Post-Traumatic Stress Disorder (PTSD)
A middle-aged rape survivor suffers from nightmares and panic attacks for months following her nightmarish ordeal. A soldier returns from combat and relives the terrors of war for years via flashbacks and vivid dreams. A middle-school student can’t get the bloody faces of dead classmates out of his mind following a horrific school shooting and begins to hyperventilate every time he goes anywhere near the campus.
Treatment plays a very important role in overcoming PTSD. The sooner it is received, the better the chance of a good outcome.
Each of these individuals is suffering from post-traumatic stress disorder – often referred to as PTSD for short. This challenging psychiatric disorder can develop in anyone who has experienced or witnessed an intensely traumatic event. In some cases, the trauma put their own life or well-being at risk.
In others, the trauma came from witnessing the serious harm or violent death (or near-death) of someone else. PTSD is believed to impact a significant portion of the population. It knows no barriers when it comes to age, gender, education, or social class. Very young children and elderly adults have been diagnosed with the disorder.
Sometimes, symptoms develop quickly, starting out as acute stress disorder, if they develop within 30 days following the trauma and continue beyond that time frame. But, for some trauma survivors, the symptoms don’t appear until several weeks, or even many months (or longer), after the incident. Regardless of the time of onset, PTSD symptoms may persist for months, years, or even decades – especially if proper treatment is never received.
While any type of trauma can trigger PTSD, some of the more common triggers include:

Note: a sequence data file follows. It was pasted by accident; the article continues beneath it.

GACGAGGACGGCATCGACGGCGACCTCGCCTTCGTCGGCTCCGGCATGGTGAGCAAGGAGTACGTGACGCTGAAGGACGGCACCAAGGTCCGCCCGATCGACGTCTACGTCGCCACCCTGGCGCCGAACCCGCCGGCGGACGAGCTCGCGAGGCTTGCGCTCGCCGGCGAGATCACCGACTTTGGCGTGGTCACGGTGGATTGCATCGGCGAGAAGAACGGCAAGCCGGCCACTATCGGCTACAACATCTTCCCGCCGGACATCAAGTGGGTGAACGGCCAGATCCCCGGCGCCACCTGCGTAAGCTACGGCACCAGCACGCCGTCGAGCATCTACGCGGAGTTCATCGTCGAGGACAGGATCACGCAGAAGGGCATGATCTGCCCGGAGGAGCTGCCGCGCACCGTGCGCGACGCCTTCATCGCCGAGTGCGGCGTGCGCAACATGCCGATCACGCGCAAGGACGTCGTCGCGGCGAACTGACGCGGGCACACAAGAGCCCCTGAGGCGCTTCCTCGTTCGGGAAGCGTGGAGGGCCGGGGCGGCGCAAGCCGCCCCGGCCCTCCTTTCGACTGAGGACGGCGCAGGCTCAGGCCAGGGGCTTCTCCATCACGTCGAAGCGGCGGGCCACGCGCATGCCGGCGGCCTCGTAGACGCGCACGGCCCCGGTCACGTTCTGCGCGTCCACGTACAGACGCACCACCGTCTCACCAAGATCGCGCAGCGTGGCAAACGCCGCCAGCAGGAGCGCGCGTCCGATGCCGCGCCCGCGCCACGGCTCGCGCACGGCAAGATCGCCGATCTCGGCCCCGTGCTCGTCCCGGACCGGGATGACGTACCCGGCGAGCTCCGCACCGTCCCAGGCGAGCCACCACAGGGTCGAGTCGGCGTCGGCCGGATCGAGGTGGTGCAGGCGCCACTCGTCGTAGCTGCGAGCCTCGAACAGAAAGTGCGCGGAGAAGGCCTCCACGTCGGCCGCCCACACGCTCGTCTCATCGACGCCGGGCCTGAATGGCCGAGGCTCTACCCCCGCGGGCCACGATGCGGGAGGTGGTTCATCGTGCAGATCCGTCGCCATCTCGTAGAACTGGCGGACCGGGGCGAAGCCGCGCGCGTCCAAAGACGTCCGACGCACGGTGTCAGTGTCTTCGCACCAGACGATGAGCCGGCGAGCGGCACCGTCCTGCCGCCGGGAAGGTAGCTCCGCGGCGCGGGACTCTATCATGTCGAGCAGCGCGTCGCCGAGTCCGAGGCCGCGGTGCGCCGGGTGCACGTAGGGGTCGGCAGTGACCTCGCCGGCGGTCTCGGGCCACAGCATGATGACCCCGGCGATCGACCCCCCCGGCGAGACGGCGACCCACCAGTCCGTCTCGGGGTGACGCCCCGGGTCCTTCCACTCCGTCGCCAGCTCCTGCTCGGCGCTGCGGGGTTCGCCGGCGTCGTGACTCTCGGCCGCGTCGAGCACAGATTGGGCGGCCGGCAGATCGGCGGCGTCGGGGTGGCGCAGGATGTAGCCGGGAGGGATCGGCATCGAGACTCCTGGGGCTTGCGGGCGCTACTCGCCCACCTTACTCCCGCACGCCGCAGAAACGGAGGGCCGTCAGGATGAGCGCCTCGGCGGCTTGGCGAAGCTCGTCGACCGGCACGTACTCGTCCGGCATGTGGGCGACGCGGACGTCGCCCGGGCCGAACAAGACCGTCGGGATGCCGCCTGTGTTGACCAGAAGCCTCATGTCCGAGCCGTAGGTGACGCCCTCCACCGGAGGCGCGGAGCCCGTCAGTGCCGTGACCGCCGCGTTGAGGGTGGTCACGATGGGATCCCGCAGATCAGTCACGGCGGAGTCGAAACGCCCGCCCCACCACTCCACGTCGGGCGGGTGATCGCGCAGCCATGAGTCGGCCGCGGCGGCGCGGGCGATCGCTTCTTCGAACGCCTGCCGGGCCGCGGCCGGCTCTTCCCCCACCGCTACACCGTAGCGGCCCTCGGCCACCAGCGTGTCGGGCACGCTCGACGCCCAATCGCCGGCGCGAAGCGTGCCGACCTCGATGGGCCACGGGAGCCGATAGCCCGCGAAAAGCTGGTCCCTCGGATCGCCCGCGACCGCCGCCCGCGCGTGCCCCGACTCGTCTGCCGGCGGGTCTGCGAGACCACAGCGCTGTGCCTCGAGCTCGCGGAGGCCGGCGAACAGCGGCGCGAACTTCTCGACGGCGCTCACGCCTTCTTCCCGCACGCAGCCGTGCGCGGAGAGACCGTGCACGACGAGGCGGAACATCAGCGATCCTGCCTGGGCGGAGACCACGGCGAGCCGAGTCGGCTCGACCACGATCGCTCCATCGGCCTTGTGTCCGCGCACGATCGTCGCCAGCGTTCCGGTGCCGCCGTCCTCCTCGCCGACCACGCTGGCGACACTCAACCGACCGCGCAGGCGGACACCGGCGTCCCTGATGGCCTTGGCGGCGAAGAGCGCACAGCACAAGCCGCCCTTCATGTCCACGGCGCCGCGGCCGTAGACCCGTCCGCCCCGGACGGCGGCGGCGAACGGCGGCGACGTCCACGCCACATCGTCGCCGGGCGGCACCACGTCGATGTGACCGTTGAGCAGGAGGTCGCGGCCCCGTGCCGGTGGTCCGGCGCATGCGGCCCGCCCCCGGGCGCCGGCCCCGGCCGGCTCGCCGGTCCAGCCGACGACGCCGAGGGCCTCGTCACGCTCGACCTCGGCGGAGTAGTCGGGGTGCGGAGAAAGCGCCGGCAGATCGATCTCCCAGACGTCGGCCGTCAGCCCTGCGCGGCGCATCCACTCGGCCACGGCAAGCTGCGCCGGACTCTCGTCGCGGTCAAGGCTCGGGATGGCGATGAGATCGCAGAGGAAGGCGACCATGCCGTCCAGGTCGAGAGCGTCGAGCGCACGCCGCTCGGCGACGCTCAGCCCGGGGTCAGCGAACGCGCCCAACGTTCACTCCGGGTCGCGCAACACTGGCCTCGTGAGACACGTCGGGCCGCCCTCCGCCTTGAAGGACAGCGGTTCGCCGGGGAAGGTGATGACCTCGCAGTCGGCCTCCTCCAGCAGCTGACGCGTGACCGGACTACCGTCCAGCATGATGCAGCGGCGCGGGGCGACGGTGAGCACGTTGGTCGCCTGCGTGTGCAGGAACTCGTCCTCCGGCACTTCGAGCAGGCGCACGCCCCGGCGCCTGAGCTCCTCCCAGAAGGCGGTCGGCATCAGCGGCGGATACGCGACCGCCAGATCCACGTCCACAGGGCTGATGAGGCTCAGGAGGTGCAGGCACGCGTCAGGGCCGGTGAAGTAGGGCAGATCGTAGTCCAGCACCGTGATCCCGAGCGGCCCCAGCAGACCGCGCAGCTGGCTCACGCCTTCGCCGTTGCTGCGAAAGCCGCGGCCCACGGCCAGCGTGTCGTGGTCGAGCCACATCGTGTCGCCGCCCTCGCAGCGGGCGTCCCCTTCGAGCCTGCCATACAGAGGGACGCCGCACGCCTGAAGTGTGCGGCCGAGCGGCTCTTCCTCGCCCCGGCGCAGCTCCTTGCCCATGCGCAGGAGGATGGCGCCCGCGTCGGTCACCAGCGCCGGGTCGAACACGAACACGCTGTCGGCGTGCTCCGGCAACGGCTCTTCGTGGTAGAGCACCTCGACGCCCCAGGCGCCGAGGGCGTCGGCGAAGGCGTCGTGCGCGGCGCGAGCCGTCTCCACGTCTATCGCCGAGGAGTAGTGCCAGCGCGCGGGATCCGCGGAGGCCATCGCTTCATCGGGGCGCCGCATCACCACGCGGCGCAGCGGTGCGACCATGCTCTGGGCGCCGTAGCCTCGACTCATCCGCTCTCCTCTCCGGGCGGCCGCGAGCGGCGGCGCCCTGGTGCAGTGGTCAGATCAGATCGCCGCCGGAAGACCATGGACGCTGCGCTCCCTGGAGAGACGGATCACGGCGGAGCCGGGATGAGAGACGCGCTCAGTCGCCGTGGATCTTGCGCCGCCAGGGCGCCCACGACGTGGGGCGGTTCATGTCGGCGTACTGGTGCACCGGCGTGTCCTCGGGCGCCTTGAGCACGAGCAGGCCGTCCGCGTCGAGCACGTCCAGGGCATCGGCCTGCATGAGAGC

- military combat
- sexual or physical assault
- serious car accident
- violent storms (e.g. hurricanes, tsunamis, or tornados)
- witnessing a murder or fatal accident
- near-drowning experience
- being trapped (e.g. in a burning building or collapsed structure)
- childhood sexual or physical abuse
- being the victim of domestic violence
In the past year alone, many survivors of the Boston Marathon bombing, the Sandy Hook school shooting, and the Colorado movie theatre massacre are battling PTSD. Not only are many of those survivors struggling to overcome the horrific images from those events, they are also striving to heal and rehabilitate from injuries they sustained. Many are also grappling with survivor’s guilt – particularly those who lost a loved one who died while trying to protect them.
The range and severity of PTSD symptoms can vary quite a bit from one individual to the next. Sometimes they are fairly obvious, such as recurring nightmares or frequent flashbacks of the traumatic event. In other cases, however, they are less evident. Individuals with PTSD have a mix of symptoms from three different categories.
- Persistent re-experiencing of the trauma (e.g. disturbing dreams, intrusive memories, flashbacks or feeling as if they are actually reliving the event)
- Persistent avoidance of anything that reminds them of the traumatic incident, as well as a numbed response (e.g. avoiding people, places, and/or activities associated with the trauma; limited emotional expression; feeling detached from others; inability to recall important details of the trauma)
- Persistent arousal symptoms (e.g. sleep problems, irritability, poor concentration, being easily startled)